The annual Prix de Quervain is funded by the Swiss Committee on Polar and High Altitude Research SKPH and the Commission for the Research Station on Jungfrauchjoch SKJF.  The application deadline has been extended to 31 May 2020.

It was previously thought that Swiss rivers temperature and discharge were relatively preserved from climate change. Using data from 52 catchments in Switzerland, researchers have recently discovered that the increasingly warm air is indeed causing the temperature of bodies of water to rise.

While some alpine catchments are  still preserved by cold water advection coming from snow and glacier melt, some evidences show that glacier disappearance will lead to an important rise of the temperature in these rivers.

Call for small grant proposals

Achieving the UN 2030 Agenda through the 17 Sustainable Development Goals (SDGs) requires, among other key considerations, the mobilisation of diverse knowledge, expertise, financial resources, and political will across scales - at the global, regional, national and local levels — to transform the economic, social, and environmental context towards a more sustainable future (United Nations, 2015).

On behalf of the international journal GAIA – Ecological Perspectives for Science and Society, Masters students are invited to apply for the GAIA Masters Student Paper Award which recognises research for important societal transformations and transdisciplinary environmental and sustainability science.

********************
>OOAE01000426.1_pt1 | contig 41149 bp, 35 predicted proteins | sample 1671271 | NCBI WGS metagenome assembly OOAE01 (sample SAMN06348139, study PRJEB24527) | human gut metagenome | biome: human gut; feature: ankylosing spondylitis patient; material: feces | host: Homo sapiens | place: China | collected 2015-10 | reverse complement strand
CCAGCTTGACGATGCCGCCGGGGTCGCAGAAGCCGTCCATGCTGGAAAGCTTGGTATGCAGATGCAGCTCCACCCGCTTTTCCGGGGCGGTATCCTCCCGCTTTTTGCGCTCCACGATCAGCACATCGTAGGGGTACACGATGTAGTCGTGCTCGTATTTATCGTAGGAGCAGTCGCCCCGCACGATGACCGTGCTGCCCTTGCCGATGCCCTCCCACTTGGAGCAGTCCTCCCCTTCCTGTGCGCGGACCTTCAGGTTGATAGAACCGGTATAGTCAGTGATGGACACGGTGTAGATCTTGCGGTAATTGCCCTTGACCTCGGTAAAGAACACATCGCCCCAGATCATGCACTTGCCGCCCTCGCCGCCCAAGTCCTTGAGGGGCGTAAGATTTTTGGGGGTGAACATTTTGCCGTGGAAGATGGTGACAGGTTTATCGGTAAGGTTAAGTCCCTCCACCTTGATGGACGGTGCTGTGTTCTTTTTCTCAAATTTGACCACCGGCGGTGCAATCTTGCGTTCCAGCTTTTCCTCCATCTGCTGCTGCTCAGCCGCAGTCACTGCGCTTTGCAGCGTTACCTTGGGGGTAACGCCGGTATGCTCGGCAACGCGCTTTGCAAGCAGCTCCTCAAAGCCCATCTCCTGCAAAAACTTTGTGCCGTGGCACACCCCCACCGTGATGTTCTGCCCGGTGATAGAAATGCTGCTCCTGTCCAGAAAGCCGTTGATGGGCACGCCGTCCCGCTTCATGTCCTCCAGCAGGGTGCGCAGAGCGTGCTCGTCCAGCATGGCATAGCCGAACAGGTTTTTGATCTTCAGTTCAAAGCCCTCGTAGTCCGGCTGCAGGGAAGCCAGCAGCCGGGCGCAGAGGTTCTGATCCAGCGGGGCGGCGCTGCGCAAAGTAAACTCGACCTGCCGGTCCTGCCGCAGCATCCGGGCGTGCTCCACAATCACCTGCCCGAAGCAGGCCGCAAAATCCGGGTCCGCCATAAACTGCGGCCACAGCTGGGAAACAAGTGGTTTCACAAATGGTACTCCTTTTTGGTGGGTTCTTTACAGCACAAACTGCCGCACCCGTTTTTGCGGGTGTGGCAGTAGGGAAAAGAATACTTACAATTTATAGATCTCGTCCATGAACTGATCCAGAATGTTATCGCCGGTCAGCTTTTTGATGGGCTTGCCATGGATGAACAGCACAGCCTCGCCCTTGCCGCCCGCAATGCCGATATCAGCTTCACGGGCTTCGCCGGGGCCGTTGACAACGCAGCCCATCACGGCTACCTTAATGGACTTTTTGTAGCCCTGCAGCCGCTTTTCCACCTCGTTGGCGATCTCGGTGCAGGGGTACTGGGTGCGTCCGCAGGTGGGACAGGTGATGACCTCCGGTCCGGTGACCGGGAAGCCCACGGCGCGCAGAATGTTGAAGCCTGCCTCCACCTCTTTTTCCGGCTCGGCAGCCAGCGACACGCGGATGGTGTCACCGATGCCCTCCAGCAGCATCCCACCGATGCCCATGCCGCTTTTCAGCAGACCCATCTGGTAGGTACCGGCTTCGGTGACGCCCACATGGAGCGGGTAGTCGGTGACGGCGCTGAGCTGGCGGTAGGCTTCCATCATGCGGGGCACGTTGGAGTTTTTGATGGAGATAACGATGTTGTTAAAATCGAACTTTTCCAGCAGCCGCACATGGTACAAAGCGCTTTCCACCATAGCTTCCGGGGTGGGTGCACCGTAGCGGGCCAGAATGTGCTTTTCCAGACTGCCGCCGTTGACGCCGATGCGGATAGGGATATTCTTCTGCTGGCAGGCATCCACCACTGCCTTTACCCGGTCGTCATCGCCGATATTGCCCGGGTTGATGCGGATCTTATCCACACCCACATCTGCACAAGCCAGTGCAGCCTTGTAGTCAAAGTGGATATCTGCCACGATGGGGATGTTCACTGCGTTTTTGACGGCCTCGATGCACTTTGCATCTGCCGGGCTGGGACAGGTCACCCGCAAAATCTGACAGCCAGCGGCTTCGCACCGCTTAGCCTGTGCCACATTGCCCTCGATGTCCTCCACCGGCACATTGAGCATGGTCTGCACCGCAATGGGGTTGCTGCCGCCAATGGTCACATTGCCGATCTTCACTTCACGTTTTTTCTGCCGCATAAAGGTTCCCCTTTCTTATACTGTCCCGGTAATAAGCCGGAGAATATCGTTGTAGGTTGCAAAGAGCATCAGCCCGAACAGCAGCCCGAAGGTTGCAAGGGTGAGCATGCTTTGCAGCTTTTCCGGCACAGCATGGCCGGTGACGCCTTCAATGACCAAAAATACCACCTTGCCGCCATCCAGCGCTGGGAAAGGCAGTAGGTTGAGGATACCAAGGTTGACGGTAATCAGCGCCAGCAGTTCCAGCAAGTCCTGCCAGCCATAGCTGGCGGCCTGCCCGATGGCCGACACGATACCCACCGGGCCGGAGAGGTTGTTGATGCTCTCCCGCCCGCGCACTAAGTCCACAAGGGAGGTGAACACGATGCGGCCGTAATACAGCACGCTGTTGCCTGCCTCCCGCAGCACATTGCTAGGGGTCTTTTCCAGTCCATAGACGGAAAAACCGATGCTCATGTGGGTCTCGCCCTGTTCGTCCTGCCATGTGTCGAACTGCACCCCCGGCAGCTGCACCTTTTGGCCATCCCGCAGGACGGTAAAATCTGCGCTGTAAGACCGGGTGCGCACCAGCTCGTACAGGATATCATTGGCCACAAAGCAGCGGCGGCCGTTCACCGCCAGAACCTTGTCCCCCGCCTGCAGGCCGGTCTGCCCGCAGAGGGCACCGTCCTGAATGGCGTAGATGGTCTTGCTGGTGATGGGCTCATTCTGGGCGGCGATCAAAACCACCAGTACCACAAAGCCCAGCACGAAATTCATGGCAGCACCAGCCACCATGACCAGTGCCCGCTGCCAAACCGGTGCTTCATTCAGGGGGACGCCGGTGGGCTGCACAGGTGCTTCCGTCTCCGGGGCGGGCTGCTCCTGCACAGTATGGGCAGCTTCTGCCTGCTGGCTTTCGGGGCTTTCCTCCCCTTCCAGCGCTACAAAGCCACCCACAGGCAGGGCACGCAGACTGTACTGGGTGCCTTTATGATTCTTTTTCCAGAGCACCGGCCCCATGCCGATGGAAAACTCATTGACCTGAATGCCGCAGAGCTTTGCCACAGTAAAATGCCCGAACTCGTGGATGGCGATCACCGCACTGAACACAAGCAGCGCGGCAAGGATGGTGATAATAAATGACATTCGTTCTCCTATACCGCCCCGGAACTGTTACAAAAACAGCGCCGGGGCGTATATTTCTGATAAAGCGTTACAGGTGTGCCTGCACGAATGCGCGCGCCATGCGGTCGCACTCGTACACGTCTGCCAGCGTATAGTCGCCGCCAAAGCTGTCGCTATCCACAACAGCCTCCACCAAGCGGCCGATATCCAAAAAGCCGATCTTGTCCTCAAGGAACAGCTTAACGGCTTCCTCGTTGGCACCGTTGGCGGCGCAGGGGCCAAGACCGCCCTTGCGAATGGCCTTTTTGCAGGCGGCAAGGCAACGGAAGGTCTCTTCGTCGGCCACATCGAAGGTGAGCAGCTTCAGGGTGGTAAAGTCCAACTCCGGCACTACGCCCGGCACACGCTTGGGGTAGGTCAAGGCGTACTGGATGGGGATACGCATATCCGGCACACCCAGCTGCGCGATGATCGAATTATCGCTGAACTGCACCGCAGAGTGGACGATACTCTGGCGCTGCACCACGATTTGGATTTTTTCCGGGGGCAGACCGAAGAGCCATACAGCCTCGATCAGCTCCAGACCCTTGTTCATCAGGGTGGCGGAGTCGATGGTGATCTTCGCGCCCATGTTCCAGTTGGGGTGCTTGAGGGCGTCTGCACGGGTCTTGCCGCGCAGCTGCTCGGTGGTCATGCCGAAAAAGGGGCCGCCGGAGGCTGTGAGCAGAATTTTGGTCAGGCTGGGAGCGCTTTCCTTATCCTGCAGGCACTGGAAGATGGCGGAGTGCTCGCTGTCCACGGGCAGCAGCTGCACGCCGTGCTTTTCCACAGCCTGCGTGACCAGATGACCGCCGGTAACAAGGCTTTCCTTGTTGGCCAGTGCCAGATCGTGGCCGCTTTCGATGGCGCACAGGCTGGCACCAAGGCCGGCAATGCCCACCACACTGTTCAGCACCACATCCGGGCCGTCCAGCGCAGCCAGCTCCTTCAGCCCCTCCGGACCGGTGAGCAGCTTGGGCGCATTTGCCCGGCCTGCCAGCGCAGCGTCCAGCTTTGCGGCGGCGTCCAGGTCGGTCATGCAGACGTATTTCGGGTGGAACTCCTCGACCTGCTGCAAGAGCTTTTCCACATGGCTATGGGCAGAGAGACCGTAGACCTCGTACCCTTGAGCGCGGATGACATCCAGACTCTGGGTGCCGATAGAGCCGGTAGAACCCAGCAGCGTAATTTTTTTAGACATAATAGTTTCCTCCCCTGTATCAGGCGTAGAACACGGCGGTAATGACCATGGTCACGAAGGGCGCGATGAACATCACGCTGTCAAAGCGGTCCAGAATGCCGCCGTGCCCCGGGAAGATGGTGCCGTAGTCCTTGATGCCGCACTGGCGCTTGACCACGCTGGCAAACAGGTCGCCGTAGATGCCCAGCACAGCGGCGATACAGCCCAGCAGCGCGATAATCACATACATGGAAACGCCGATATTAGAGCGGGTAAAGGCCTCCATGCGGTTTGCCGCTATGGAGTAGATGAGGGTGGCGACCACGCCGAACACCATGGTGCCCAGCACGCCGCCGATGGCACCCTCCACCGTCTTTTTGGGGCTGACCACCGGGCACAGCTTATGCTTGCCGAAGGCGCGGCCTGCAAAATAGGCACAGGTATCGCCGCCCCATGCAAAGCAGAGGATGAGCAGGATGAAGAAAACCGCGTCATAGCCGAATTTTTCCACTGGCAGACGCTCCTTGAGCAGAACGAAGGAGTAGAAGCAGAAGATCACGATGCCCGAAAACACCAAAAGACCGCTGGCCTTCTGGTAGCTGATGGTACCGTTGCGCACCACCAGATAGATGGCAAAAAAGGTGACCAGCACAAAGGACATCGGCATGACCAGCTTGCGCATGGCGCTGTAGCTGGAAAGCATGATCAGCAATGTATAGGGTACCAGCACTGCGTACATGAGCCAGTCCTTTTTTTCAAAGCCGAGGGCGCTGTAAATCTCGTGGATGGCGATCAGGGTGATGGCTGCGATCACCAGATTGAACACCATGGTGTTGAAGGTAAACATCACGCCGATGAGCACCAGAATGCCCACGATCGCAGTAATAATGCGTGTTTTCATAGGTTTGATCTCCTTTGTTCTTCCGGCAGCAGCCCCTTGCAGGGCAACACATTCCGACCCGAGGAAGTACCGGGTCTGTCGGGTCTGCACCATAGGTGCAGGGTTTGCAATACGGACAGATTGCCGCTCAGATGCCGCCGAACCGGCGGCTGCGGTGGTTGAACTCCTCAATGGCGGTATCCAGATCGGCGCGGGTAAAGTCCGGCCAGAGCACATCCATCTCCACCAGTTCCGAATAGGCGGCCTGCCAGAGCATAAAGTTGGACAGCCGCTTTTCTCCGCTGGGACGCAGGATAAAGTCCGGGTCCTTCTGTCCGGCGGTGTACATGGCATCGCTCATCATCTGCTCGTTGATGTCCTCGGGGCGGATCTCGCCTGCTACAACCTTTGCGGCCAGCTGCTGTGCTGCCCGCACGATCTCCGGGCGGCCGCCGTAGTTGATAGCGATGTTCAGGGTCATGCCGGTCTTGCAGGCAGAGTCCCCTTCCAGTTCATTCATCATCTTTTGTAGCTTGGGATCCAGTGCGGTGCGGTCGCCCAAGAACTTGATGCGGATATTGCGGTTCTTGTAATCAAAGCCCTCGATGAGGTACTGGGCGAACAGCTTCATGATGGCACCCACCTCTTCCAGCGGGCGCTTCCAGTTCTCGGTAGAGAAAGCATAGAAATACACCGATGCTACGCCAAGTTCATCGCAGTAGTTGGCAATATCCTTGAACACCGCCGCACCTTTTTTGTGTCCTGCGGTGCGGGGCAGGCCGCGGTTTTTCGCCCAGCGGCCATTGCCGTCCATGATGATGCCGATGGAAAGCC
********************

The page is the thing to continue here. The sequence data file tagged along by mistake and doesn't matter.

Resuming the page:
Glaciers are out of balance with present‐day climatic conditions. A state‐of‐the‐art computer model simulating the evolution of many glaciers now shows that the imbalance between glaciers in the European Alps and climatic conditions grew during the early 21st century, according to AGU100’s recent article ‘On the Imbalance and Response Time of Glaciers in the European Alps’ authored by Harry Zekollari and co-authored by Matthias Huss and Daniel Farinotti.

The Swiss Foundation for Alpine Research (SSAF) invites young researchers to apply for the ProMontesPrize (PMP) which recognises outstanding achievements towards the goal of safeguarding the future of the Alpine landscape. Deadline to apply is 31 March, 2020.

While there is no doubt regarding the highly erosive nature of glaciers and their ability to shape the Earth’s surface, establishing precise data-based parameters to measure this erosion in landscape evolution models has proved challenging.

According to University of Dundee Geoscientist Simon Cook, the empirical basis for the current model for measuring the rate of glacial erosion (as a function of glacier sliding velocity) is weak, and the assumption that climate controls erosion via sliding velocity also merits further empirical scrutiny.  

The University of Basel, the Swiss Academies of the Arts and Sciences, and the Network for Transdisciplinary Research have come together to develop a free massive open online course (MOOC) called 'Partnering for Change: Link Research to Societal Changes' offered on the online platform Future Learn.

This course will examine the principles, processes, and uses of transdisciplinarity in research to address societal changes. This course begins 30 March 2020. 

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